The QUAD Group is an informal strategic dialogue with four members, namely, India, Japan, Australia, and the US. The shared objective is to ensure and sustain an open, free, and prosperous Indo-Pacific region. The QUAD Group is maintained by semi-regular summits, meetings, information exchanges, and military drills of all the members. It is seen as a coalition of maritime democracies. The idea for the QUAD Group is attributed to former Japanese Prime Minister Shinzo Abe who mooted it in 2007. However, its origins can be traced back to the 2004 Tsunami when India conducted relief and rescue operations for itself and neighboring countries and was joined by Japan, the US, and Australia. The move was paralleled by the joint military exercise ‘Malabar’ which was held at an unprecedented scale involving India, Japan, Australia, Singapore, and the US.
China issued formal diplomatic protests to the members of the QUAD. Then, Australia backed out from the QUAD presumably due to pressure from the Chinese. Again in 2012, Abe brought forth the idea of Asia’s “Democratic Security Diamond” comprising Japan, India, the US, and Australia to protect the maritime commons from the Indian Ocean to the Western Pacific. It was in 2017, however, that the first official talks under the QUAD took place, in Manila, the Philippines.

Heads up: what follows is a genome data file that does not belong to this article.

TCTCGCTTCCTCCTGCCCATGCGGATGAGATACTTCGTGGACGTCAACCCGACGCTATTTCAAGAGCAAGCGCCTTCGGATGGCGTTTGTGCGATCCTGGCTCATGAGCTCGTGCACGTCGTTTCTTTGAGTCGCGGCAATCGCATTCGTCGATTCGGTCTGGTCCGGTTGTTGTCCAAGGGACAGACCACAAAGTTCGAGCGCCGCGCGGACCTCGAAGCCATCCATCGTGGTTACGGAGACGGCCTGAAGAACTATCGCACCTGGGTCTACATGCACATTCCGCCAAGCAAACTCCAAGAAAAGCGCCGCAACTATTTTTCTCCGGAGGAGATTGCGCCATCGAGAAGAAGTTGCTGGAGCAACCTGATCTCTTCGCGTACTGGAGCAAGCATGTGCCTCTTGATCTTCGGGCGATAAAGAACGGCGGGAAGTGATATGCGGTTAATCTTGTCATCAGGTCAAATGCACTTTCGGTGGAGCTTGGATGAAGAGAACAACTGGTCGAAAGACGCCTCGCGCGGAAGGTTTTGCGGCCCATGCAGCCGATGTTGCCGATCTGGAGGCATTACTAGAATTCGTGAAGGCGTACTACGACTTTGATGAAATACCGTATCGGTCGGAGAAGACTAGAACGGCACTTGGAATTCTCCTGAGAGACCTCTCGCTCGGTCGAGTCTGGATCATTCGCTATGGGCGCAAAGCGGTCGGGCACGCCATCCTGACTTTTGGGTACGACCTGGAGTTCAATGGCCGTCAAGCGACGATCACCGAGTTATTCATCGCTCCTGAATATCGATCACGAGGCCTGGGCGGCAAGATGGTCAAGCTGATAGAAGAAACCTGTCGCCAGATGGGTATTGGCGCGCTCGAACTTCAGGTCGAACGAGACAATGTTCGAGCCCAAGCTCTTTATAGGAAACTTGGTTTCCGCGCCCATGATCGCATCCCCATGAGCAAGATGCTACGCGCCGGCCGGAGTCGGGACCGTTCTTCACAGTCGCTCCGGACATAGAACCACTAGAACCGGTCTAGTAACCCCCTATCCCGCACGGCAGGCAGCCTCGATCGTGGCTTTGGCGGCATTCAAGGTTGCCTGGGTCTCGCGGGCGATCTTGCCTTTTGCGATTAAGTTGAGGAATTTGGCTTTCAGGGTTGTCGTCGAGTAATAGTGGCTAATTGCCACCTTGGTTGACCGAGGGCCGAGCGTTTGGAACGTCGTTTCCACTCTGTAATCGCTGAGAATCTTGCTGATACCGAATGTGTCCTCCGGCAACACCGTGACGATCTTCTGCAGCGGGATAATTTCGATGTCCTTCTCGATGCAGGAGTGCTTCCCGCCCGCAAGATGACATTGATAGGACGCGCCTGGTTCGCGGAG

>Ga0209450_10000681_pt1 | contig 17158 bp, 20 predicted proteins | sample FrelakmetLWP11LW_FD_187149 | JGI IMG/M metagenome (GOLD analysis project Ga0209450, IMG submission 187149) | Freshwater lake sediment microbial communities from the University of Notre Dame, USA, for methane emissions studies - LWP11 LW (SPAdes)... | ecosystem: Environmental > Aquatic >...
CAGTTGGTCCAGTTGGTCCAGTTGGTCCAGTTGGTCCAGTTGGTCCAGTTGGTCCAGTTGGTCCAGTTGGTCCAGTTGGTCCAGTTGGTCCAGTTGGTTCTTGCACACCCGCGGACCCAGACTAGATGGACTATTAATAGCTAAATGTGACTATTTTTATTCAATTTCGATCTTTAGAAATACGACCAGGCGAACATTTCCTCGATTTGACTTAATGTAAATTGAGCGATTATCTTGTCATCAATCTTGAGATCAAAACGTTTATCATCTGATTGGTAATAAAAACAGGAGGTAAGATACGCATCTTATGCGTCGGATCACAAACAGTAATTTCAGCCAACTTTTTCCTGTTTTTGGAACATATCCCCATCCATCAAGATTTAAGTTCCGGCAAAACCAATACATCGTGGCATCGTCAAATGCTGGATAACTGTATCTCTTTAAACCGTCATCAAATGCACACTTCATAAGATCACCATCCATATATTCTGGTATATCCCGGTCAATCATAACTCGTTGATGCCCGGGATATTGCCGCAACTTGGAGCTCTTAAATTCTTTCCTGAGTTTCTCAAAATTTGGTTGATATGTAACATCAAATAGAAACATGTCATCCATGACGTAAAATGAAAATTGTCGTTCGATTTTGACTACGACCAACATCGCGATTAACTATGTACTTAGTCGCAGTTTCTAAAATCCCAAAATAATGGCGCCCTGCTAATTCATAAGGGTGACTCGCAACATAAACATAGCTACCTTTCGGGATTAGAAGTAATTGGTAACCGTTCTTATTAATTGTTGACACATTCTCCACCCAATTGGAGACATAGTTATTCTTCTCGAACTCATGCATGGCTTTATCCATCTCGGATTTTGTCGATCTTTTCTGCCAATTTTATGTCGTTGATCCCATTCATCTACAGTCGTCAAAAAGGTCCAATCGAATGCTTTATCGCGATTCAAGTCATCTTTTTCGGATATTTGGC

The idea behind the QUAD Group is to keep the strategic and significant sea routes in the Indo-Pacific free of any influence (read Chinese influence). It is seen as a strategic grouping to preempt and reduce Chinese influences. The core objectives of the QUAD are to secure a rules-based global order, a liberal trading system, and freedom of navigation. It seeks to contain a ‘rising China’ and work against its predatory trade and economic policies. Another purpose of the QUAD is to offer alternative debt financing for nations in the Indo-Pacific region.
In 2020, the trilateral India-US-Japan Malabar naval exercises expanded to include Australia, marking the first official grouping of the Quad since its resurgence in 2017 and the first joint military exercises among the four countries in over a decade. In March 2021, the Quad leaders met virtually and later released a joint statement titled ‘The Spirit of the Quad,’ which outlined the group’s approach and objectives.